For beer and cider: How some of the CO₂ can be reused

“No beer for the EM” – with such announcements, the tabloids in the summer of 2021 frightened the British. The reason for the impending bottleneck: CO2- Scarcity, because the substance is added as carbon dioxide to beer, cider or soft drinks – for the sparkling taste experience. Otherwise, the greenhouse gas is a much sought-after product in Great Britain.

Accordingly, at 350 to 450 euros per ton, three times what was previously the norm can be achieved. “We have the new separation and storage facility for CO2 so started up at the right time, “says Sebastian Ganser. Behind the technical manager of the biogas plant Rainbarrow Farm in South West England a tanker truck drives to the still sparkling clean storage tanks. With a loud hiss, the driver connects it for filling.

The operating company of the biogas plant on Rainbarrow Farm, JV Energen, is taking on the separation, storage and marketing of so-called “Green CO2” new ways. CO2 is a waste product in the purification of biogas to bio-natural gas. Only when water vapor, sulfur and ammonia have been washed out and CO2 are deposited, the renewable energy source can be fed into the natural gas network.

So far, the greenhouse gas has mostly escaped into the atmosphere unused. Marketing as Green CO2 on the other hand, it improves the climate gas balance of the biogas plant and enables additional income.

Pure CO2 “the free market buys quickly”

The plant on Rainbarrow Farm produces 700 to 750 kilograms of CO per hour2. Due to its purity of 99.7 percent, it is suitable for food and not just for use as so-called technical CO2 for cooling, fire extinguishers or as fertilizer in greenhouses.

The two tanks, in which it is stored under a pressure of 20 bar at a temperature of minus 20 degrees, hold the production of four days. “So we can’t store a lot,” says Sebastian Ganser. They don’t have to either. “What does not go to the two regular customers, the free market quickly buys.” There are 685 biogas plants in the UK.

That is a modest number compared to around 9,600 systems in Germany. On the other hand, at ninety, the proportion of British plants that process their biogas and feed it into the grid instead of converting it into electricity in a block-type thermal power station is quite high. Ten of these systems also sell their CO2.

Most market it through French gas giant Air Liquide. The Rainbarrow Farm is different. With Biocarbonics she has a subsidiary for the marketing of her CO2 founded.

And thus again breaking new ground. “We are aiming for a producer club together with others,” says Ganser. Biocarbonics currently supplies a cider brewery and a fruit farm in the neighborhood. Even with the use of their own fermentation residues, people in tranquil Cornwall are ingenious.

The fertilizer made from it is now available in garden centers across the country. The Rainbarrow Farm has been a driver of innovation since it was founded. “Ten years ago we were the first in Great Britain with biogas processing and feed-in,” says Sebastian Ganser. “Today we supply 9,000 households in neighboring Poundbury in winter, and of course many more in summer.” Ganser looks north, nodding. There is the district of Poundbury on the outskirts of the town of Dorchester.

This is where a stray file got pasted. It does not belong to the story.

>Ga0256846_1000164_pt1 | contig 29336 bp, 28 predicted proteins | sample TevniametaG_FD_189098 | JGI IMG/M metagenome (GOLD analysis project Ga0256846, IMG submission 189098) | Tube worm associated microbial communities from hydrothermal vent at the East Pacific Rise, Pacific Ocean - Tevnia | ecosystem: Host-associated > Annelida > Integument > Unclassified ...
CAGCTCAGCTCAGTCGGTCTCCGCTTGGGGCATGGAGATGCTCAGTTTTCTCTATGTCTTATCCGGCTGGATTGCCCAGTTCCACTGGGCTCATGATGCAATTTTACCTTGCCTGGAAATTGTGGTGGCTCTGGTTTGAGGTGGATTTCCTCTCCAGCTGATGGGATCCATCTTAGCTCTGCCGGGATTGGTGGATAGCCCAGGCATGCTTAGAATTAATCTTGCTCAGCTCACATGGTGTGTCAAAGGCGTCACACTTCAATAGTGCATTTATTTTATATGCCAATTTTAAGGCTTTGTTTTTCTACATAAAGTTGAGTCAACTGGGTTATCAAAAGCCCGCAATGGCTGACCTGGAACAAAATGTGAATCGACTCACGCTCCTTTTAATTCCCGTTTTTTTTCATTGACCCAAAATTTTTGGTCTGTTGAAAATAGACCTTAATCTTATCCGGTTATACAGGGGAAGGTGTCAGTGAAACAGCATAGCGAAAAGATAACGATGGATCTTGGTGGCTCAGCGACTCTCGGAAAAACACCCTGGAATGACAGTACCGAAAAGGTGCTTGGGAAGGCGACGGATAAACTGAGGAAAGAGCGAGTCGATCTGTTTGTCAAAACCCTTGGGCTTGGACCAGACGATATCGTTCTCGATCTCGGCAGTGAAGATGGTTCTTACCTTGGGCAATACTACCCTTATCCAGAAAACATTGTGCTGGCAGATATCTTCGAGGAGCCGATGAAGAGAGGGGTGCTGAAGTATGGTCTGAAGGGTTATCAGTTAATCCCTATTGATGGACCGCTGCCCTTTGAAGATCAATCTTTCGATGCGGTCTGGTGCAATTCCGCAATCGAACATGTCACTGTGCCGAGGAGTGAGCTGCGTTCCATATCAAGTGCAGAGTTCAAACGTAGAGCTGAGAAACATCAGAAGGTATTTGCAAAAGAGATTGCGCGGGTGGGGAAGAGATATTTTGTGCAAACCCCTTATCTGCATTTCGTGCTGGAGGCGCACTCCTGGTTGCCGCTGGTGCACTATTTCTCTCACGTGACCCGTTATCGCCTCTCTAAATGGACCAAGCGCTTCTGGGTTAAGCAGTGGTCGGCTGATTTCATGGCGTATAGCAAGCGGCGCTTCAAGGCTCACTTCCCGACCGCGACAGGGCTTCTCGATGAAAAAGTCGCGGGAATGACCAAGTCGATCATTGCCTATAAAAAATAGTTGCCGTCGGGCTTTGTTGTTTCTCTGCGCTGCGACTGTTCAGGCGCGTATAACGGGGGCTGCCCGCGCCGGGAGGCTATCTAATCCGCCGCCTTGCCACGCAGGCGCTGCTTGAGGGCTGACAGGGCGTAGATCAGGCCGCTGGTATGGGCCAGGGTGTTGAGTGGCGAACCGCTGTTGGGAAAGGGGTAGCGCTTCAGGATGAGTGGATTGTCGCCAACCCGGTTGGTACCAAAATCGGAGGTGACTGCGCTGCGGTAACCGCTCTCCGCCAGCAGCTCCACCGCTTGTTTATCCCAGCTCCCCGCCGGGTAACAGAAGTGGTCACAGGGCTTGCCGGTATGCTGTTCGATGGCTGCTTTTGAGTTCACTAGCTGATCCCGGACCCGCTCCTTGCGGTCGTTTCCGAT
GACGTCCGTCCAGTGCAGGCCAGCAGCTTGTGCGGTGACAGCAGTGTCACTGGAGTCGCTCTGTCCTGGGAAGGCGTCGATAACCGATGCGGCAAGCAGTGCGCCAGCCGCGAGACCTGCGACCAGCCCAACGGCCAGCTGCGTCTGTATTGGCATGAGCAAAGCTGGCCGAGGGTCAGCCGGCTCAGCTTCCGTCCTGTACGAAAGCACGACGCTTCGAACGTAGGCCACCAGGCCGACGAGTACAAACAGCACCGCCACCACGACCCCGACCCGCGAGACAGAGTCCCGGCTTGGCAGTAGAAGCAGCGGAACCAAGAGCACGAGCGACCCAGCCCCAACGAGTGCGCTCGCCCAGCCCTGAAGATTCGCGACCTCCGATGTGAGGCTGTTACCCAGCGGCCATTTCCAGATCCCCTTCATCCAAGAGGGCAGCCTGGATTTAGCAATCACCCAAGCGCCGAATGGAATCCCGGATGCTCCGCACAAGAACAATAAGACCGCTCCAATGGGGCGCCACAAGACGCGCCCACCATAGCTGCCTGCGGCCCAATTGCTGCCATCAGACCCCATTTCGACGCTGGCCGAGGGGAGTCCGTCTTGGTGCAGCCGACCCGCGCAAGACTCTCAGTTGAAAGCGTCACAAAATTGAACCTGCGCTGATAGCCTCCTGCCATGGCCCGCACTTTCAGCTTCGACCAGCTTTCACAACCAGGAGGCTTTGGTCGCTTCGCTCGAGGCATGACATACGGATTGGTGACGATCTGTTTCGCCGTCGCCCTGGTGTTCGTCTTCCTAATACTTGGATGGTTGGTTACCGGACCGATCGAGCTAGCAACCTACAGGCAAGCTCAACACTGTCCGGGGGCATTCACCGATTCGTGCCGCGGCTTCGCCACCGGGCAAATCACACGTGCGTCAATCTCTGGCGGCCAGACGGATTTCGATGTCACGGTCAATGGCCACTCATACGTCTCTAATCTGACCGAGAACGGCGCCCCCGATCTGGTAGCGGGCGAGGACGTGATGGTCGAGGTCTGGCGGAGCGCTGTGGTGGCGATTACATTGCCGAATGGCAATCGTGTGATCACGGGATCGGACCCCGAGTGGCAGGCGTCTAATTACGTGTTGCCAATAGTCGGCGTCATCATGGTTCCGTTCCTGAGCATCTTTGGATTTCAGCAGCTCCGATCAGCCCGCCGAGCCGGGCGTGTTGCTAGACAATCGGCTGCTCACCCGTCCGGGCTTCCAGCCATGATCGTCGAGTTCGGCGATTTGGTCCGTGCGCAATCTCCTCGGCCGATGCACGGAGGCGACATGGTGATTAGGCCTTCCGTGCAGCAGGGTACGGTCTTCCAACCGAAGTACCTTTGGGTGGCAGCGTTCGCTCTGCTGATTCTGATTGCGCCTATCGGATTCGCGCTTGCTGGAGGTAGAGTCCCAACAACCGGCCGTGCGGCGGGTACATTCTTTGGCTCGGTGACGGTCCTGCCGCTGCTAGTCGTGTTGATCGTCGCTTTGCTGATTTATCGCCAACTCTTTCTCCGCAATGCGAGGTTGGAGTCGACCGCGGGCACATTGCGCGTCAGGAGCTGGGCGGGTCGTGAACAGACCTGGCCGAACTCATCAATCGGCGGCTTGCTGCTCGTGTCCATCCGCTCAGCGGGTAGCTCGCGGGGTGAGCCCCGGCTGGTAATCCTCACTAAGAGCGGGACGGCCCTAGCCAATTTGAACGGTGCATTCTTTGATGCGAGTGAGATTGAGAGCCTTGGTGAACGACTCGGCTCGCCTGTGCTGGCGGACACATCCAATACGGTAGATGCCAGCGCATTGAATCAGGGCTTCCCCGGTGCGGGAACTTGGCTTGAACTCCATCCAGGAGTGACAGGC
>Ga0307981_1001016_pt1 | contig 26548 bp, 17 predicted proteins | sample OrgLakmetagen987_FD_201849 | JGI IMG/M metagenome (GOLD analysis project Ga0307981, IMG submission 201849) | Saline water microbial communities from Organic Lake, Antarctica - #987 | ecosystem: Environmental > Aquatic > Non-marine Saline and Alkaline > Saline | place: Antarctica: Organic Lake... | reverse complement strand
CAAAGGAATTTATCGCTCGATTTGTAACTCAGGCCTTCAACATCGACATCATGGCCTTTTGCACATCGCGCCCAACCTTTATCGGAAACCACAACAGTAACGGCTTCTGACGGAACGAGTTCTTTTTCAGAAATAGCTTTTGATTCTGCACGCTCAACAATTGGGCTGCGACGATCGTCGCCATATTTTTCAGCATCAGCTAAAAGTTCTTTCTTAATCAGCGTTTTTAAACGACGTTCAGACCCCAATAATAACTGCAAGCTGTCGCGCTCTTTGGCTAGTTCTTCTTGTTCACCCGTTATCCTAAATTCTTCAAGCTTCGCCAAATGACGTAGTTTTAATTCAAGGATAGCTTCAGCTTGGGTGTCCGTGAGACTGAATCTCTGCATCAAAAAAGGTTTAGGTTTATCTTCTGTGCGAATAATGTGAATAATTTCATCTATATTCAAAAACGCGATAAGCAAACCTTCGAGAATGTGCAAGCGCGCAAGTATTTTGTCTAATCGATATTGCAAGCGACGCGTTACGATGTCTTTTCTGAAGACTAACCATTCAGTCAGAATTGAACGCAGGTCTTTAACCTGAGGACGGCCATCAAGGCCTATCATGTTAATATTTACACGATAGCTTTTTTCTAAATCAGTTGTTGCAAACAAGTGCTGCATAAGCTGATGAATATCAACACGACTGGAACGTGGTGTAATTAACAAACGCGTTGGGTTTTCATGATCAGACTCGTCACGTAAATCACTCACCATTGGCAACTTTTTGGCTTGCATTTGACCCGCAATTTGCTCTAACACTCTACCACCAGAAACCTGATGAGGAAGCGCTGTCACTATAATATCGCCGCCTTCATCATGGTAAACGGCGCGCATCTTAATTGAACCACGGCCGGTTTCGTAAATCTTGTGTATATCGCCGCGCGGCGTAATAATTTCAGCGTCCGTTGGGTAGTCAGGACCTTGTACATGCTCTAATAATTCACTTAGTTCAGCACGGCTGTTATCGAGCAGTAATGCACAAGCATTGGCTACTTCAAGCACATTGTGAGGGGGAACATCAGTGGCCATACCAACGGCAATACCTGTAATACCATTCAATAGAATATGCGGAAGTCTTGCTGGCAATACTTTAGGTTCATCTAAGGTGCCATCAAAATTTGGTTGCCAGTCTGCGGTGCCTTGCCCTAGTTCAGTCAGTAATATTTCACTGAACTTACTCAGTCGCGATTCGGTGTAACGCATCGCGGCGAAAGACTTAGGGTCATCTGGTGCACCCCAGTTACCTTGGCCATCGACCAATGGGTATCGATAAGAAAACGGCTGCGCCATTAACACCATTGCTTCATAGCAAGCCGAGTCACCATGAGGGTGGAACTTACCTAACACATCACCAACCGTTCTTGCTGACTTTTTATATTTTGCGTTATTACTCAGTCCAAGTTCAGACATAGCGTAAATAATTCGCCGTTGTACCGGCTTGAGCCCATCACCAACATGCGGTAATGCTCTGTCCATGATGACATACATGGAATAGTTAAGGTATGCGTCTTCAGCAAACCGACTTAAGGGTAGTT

The model city follows the principles of sustainable design and development designed by the British heir to the throne, Prince Charles. Part of this is the requirement that at least 20 percent of the energy used must be renewable. Thanks to the Rainbarrow Farm, it is now 40 percent. The heir to the throne is also the most important shareholder in JV Energen.

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Use of bio natural gas in public transport

The biogas industry in Great Britain is not only innovative with royal support. Although the British government has hardly taken them into account in its strategy against climate change and has reduced or even canceled the feed-in tariffs for energy from biogas. The British are way ahead, for example, in the use of bio-natural gas in transport and local public transport.

Coach companies, haulage companies, large retailers and municipalities use vehicle fleets powered by bio-natural gas to decarbonise their operations. “Our bio-natural gas powered double-decker buses avoid 8,000 tons of CO2-Emissions per year compared to Euro Norm 6 diesel vehicles, “says Gary Mason of Nottingham City Transport.” In addition, 81 tons of nitrogen oxides and 1.6 tons of particulate matter are avoided. “Behind Mason, the city’s bus depot is very busy It is 7 p.m. Most of the lines in the university city are now being thinned out.

A corresponding number of vehicles are being filled. “We are compressing the bio-natural gas from the network to 300 bar so that the buses have a range of 250 miles.” Natural gas comes from a facility near the city that runs on food waste. Nottingham City Transport’s 120 double-decker buses have been running on bio natural gas since 2019. Another 23 will be added in February 2022.

Cities like Bristol are also converting their bus fleets. And they can get that with the beer in Great Britain too.
(jle)

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